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Old 07-09-2019, 02:43 PM   #21
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I have a question. In a situation like this, would it be better to keep the truck hitched up?

Extra weight of truck to prevent shifting and lifting of the trailer and 4 (or 6 if a dually) more contact points to the ground. I'm thinking if you have the info of wind direction and are boondocking with little other options, hook up and point the truck/trailer into the wind with the truck facing first would give the most resistance to lift or flipping of the trailer. This would be assuming you have enough prior notice and the space to orient the truck/trailer into the wind direction. I would think hook up with WD engaged and re-deploy the stabalizers for as many contact points to resist wind shifting as possible (WD would tend to make the truck & trailer act like one unit as it's supposed to). And pull in the slideouts to give as little a flat surface exposed to the wind as possible

The other camper was truly lucky! Glad every one survived what could have been a very bad situation.
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Old 07-09-2019, 03:35 PM   #22
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Warranty

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Originally Posted by stormer View Post
7/4/19 - 5 days of Boondocking in the Badlands. This will be a 4th of July we will not soon forget! The day was beautiful. Nice cool weather. Scattered clouds most of the day. Then...Our first night, 4th of July... we had a super powerful severe storm come through. On radar, we were in the "red" for almost 20 minutes! The wind gust were hitting 70+ mph! The combo of rain and hail hitting the roof of the trailer along with the winds was soooo LOUD! The whole trailer was rocking and then finally, LIFTOFF!! The front of our trailer moved about 2 feet. This was a "Pray out loud moment"!!! The winds beat against the trailer so hard the kitchen slide was being "pushed in" which caused rain to enter through the top of the slide. (yes, we attempted to bring the slide in, but it was too late, it wasn't moving on battery power.) Our hearts were beating like crazy!! We stood in the kitchen slide (by oven) to add more weight to it to keep it from pushing in for 15 min. (praying the whole time) Unknown to us till the morning, another camper up the road from us, his camper got pushed over the cliff! The guy had just opened his door to his trailer to check on things and when he stepped out of his trailer, whooosh... his RV went over the cliff! I'm sure he is rethinking his life status now. (as we all were!) To be honest, at one point, I thought, "Well, this is it". It's a strange calm feeling. Wife asked if we should run to the truck, but the winds were so bad, I don't think we would have gotten there unless we were crawling. The winds were just that powerful along with rain and a bit of hail hitting horizontally. This was day "1". LOL! We are wiser now. The trailer is hitched to the truck and facing into the direction of any future storm. RV's are meant to handle high wind straight on. (driving down the road). That night we were getting hit broad side. A lesson learned without injury or death is always valuable! We only had damage to a solar portable solar panel which did cartwheels and also our latch for the storage on the wind side is not functional. Very minor compared to what could have happened!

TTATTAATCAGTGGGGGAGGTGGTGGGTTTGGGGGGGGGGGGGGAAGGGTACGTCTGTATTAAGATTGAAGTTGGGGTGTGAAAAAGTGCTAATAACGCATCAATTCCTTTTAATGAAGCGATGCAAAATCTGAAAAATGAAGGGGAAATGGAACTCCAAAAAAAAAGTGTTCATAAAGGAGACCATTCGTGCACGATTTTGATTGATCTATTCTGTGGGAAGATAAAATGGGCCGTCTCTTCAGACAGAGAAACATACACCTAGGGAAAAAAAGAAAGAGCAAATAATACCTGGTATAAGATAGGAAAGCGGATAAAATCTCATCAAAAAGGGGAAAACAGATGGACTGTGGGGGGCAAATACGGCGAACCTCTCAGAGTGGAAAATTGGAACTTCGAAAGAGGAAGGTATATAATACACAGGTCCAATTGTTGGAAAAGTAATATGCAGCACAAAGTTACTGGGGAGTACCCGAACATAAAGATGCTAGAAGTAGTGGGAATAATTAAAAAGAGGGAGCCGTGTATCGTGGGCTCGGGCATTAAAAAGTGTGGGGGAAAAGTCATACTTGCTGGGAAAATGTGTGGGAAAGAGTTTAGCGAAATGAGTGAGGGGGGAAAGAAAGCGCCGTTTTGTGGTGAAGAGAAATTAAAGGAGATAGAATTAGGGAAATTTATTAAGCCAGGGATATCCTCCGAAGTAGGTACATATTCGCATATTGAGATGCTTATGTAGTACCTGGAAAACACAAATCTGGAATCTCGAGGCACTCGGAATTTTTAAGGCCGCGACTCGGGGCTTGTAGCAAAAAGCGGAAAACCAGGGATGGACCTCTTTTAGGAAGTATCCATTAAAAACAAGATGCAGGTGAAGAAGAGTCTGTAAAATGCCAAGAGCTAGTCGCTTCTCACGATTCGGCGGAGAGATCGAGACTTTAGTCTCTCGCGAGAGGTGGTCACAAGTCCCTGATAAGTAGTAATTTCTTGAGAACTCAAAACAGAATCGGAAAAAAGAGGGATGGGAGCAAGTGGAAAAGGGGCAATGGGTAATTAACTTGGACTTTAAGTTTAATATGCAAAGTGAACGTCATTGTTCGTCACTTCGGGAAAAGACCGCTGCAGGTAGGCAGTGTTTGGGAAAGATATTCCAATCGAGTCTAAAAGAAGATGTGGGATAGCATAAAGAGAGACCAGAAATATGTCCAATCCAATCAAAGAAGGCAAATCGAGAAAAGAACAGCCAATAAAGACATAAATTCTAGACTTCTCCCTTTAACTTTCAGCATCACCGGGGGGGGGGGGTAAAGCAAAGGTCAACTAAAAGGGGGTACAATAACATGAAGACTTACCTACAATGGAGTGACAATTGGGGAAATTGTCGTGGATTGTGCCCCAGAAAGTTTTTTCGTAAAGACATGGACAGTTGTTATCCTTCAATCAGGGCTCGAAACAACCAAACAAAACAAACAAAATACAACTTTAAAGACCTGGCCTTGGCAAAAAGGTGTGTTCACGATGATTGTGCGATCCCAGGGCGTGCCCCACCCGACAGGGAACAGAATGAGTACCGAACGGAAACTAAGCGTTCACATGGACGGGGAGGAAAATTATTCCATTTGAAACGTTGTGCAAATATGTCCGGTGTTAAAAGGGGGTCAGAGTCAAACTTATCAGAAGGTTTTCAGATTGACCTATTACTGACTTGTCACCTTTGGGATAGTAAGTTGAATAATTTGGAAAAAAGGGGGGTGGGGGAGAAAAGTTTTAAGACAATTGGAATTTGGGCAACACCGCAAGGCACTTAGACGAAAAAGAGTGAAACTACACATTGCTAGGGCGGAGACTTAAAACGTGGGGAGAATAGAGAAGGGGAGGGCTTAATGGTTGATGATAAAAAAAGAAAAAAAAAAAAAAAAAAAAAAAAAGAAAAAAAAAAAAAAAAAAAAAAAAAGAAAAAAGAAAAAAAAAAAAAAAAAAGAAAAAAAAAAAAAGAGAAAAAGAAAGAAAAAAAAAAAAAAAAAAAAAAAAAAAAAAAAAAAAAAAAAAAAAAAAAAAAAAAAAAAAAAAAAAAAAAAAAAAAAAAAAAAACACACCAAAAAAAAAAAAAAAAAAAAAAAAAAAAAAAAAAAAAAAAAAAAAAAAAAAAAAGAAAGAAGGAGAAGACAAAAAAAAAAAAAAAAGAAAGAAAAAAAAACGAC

So... if anyone has tips/tricks/advice/council/rants... I'm all ears. I'm sure others would benefit from input as well.


The monster:


This is how far the front of our trailer moved.


Stabalizers were dug into the ground from sliding.


Rain was "shooting" through the areas where the yellow arrows are!


He was camped just up on that ledge, not far from us.


No coming back from pancake!
That looks like a warranty claim. Fastener failure
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Old 07-09-2019, 04:09 PM   #23
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We were camped at Hill City in the Blackhills that night watched as a Wall cloud pasted about 1/2 a mile from the camp. Thing was there was a tornado warning but didn't hear any sirens sounding. We figured that the area around Wall S.D. was going to get some bad stuff.
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Old 07-09-2019, 04:25 PM   #24
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Originally Posted by dward51 View Post